Writing and finalising a Will is something many people put off. However, once someone has been diagnosed with dementia, there will come a time when they won’t be able to write one for themselves or even have a say in the matter. Failing to write a Will could see your property divided up by the laws of intestacy, so it’s crucial to sort one out when you can. But what do you do if you no longer have mental capacity?
In these cases, there is an answer, and it’s known as a Statutory Will.
A Statutory Will is made when someone who lacks capacity needs to either create a new Will or update an existing one. Someone who lacks capacity cannot write up a normal Will, as one of the legal requirements for making a Will is to have the mental capacity to understand the decisions being made. Attempting to do so will allow the Will to be challenged and nearly always overturned on the grounds of lack of testamentary capacity.
Even though a regular Will is out of the question, a Statutory Will can be made with an application to the Court of Protection. The Court of Protection is designed to protect the interests of the people who don’t have the mental capacity to make these kinds of decisions, and it allows the formation of a Statutory Will made on behalf of someone without capacity.
There are many different circumstances in which a Statutory Will needs to be made. It could be as a result of an accident that caused a serious brain injury or illness, or perhaps because they have dementia or another degenerative brain diseases.
To start with, a medical professional may need to sign off saying that the individual in question does in fact lack adequate mental capacity. Then, to make the Statutory Will or make changes to an existing Will, you need to complete an application form, make a witness statement and then attend a hearing if the Court of Protection requires it.
Once the Court of Protection has agreed that the Statutory Will can be put in place, you will need to sign the Will, have it witnessed in the same way as you would with a normal Will (by two people who do not stand to benefit from it) and then send it to the Court of Protection to have it ‘sealed’. This means that the Court puts their seal on it to authorise it.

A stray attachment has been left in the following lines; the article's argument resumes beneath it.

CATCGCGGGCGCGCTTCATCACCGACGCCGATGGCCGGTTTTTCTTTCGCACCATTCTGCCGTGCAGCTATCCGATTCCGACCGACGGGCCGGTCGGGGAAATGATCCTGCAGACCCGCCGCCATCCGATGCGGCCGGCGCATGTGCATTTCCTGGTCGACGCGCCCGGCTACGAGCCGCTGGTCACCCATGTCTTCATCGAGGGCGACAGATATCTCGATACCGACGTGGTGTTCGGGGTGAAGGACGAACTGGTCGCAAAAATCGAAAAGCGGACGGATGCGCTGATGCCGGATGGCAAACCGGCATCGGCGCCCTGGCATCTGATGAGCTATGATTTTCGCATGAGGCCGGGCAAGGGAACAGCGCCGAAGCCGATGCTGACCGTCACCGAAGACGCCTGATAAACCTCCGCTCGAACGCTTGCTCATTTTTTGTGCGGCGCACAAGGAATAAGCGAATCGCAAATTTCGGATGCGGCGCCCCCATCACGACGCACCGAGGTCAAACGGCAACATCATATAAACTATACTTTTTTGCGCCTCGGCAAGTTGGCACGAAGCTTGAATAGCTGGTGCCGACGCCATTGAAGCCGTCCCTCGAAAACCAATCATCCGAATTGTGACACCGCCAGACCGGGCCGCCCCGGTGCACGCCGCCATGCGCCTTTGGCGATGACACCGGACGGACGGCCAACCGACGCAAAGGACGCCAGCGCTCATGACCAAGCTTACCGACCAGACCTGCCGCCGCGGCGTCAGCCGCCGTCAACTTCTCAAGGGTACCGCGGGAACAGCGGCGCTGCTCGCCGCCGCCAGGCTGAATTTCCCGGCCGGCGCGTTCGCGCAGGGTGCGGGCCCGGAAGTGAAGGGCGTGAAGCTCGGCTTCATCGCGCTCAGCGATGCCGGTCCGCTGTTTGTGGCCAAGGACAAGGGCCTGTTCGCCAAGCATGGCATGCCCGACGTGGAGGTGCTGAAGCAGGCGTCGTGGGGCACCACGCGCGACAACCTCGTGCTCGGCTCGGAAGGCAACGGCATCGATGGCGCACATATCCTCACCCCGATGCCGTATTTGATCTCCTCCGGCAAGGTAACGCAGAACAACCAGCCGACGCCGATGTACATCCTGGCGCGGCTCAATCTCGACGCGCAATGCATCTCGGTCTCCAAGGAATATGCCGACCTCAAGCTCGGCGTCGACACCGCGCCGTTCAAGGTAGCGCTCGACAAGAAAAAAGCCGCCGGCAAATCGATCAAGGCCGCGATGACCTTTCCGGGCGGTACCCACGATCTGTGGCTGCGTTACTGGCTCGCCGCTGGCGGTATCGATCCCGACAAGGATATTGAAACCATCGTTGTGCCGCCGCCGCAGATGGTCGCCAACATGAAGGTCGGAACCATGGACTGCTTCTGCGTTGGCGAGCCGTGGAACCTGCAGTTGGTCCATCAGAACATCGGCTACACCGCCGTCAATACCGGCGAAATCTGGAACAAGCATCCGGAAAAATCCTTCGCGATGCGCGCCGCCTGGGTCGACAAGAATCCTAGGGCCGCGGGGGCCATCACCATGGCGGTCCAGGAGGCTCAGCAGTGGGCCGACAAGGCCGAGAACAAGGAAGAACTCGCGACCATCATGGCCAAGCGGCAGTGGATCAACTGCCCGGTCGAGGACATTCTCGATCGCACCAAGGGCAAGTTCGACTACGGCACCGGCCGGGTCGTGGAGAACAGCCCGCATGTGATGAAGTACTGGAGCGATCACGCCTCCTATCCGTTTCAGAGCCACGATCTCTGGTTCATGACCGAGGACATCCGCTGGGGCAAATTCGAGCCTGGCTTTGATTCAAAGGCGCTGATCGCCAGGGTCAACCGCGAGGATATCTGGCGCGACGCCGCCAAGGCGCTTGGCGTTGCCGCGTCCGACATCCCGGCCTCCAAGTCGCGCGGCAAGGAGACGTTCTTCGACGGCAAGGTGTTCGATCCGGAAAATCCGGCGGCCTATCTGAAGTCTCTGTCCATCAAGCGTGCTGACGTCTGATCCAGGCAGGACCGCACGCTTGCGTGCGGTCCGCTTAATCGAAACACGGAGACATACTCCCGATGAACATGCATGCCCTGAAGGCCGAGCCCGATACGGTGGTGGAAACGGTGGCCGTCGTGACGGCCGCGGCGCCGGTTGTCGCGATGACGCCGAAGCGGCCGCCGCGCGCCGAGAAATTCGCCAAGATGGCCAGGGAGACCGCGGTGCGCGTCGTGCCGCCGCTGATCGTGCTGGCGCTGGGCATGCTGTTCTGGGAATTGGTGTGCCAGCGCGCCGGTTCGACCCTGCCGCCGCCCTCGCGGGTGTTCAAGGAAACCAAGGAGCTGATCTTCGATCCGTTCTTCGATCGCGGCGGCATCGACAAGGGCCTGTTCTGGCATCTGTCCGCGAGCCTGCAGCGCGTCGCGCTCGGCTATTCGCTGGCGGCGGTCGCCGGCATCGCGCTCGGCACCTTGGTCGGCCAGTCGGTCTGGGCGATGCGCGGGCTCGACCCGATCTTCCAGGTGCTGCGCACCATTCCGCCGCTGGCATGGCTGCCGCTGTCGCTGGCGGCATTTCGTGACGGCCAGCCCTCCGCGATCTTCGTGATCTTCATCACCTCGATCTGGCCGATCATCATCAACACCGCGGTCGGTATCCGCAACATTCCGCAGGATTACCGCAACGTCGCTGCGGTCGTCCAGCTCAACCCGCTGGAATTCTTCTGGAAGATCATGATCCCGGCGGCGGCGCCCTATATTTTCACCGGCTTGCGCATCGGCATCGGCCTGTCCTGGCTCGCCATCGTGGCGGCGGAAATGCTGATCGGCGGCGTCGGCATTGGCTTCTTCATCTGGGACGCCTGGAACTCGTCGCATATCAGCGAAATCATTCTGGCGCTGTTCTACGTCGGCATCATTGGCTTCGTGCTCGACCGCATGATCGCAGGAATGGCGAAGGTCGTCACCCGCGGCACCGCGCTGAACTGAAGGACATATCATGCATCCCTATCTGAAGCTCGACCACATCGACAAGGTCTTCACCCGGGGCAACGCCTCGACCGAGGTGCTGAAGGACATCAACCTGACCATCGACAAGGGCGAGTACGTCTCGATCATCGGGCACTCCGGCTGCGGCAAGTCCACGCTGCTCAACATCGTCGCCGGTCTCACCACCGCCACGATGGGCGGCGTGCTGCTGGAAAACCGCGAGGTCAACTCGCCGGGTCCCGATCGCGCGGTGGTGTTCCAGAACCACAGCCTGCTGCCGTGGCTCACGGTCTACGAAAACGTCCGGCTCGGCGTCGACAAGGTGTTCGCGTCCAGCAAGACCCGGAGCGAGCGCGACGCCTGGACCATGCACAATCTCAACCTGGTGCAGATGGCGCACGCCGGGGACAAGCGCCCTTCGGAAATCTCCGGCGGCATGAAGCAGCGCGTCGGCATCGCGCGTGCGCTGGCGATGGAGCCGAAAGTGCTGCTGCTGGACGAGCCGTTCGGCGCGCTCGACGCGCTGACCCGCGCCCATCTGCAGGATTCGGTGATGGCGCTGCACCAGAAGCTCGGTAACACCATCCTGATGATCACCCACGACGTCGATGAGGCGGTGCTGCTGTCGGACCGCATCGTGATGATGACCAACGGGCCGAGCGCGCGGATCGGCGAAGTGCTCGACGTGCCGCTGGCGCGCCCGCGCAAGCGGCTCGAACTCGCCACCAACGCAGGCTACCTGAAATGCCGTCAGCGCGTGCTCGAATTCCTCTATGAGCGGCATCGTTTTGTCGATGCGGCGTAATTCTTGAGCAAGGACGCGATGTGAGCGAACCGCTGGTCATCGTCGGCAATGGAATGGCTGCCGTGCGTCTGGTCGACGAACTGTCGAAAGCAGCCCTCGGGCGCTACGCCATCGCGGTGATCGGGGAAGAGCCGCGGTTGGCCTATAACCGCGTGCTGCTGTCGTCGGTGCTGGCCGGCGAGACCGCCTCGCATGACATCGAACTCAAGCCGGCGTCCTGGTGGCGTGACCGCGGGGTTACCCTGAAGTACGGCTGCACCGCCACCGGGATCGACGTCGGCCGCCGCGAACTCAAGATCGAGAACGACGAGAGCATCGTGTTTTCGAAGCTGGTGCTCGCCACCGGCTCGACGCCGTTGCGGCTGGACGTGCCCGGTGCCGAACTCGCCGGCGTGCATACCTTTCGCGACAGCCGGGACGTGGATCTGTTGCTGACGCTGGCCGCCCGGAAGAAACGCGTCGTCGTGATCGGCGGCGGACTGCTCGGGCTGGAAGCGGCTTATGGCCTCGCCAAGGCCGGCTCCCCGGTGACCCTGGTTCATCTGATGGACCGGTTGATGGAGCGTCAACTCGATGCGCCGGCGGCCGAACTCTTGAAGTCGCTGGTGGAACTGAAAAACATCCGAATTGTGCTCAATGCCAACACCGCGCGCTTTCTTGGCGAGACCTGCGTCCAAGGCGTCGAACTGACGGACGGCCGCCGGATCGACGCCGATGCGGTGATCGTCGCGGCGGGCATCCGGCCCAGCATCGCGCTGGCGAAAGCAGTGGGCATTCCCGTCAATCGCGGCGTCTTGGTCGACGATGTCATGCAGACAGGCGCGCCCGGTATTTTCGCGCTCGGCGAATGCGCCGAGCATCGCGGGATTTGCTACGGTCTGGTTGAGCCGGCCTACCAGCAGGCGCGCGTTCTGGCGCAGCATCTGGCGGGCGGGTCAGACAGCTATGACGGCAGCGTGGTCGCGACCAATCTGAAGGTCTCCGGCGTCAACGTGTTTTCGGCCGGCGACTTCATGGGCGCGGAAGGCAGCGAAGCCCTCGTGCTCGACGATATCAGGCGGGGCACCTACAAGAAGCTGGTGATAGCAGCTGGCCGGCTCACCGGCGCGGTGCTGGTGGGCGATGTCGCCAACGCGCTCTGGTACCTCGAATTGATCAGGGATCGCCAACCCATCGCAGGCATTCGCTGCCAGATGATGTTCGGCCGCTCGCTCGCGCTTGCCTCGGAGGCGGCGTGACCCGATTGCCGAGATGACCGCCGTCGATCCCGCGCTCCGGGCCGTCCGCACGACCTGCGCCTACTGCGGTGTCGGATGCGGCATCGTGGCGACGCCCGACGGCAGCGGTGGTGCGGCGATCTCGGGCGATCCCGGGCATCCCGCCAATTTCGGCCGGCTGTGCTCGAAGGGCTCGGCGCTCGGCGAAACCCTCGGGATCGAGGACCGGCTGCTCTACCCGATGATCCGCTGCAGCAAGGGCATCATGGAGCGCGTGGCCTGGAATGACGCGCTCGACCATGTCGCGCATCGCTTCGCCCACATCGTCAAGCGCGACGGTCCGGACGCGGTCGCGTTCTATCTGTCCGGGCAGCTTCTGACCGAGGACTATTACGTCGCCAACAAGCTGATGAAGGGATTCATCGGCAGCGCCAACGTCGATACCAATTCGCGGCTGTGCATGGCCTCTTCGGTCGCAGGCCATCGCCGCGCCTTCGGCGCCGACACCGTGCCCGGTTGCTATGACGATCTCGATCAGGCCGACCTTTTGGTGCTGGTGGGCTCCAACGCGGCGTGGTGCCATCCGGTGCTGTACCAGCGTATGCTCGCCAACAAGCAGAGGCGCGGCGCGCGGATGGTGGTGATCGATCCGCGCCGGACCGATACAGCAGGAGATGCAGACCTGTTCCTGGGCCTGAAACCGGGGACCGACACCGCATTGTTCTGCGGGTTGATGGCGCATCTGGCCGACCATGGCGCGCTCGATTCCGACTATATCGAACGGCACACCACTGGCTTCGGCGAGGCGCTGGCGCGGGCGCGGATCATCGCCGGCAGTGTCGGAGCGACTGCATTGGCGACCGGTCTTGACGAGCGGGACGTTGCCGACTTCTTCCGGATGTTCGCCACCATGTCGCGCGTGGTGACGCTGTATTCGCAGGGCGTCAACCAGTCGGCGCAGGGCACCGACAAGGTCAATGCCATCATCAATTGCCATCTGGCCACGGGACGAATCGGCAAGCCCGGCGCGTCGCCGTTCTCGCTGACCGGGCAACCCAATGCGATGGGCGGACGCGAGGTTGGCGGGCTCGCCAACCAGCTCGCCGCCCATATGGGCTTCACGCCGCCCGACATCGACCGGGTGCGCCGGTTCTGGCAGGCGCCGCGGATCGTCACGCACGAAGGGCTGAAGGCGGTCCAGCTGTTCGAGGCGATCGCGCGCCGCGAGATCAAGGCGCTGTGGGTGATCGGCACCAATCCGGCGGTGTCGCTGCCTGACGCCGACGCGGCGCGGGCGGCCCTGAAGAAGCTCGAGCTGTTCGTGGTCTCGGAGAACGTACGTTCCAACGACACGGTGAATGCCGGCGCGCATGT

Note that the writing of a Statutory Will is similar to that of a normal Will, which means that the normal, complicated processes apply. Consider seeking advice on how to write a Will from our specialist Wills and probate solicitors, to prevent any costly mistakes.
The process can be lengthy as well as costly as the Court of Protection must take into account the best interests of the person involved rather than trying to work out what they would have wanted. If it is possible to include the person in question by asking their views and wishes, it is a good idea to do so.
There is a fee of £385 to make a Statutory Will, and additional costs can accumulate for any extra necessities. This includes a hearing fee (including telephone hearings) of £500, any fees relating to having a litigation friend (someone to represent the person who lacks capacity at the hearing) or the use of counsel at the hearing (barristers).
The cost of making a standard Will can be as little as £100, which is why it is so important to try to make a Will while you have the capacity to make one rather than waiting and having to make a Statutory Will. We know it may be tempting to try and write one yourself, but the precise language required means that the smallest mistake can render the entire Will null and void. Therefore, it’s best to look to specialist probate solicitors like us to help you write one.
If you would like more information on making a Statutory Will or information on how to make a Will after a diagnosis of dementia, please call our experienced team on 0208 520 4555 or contact us online and we’ll be happy to help you.
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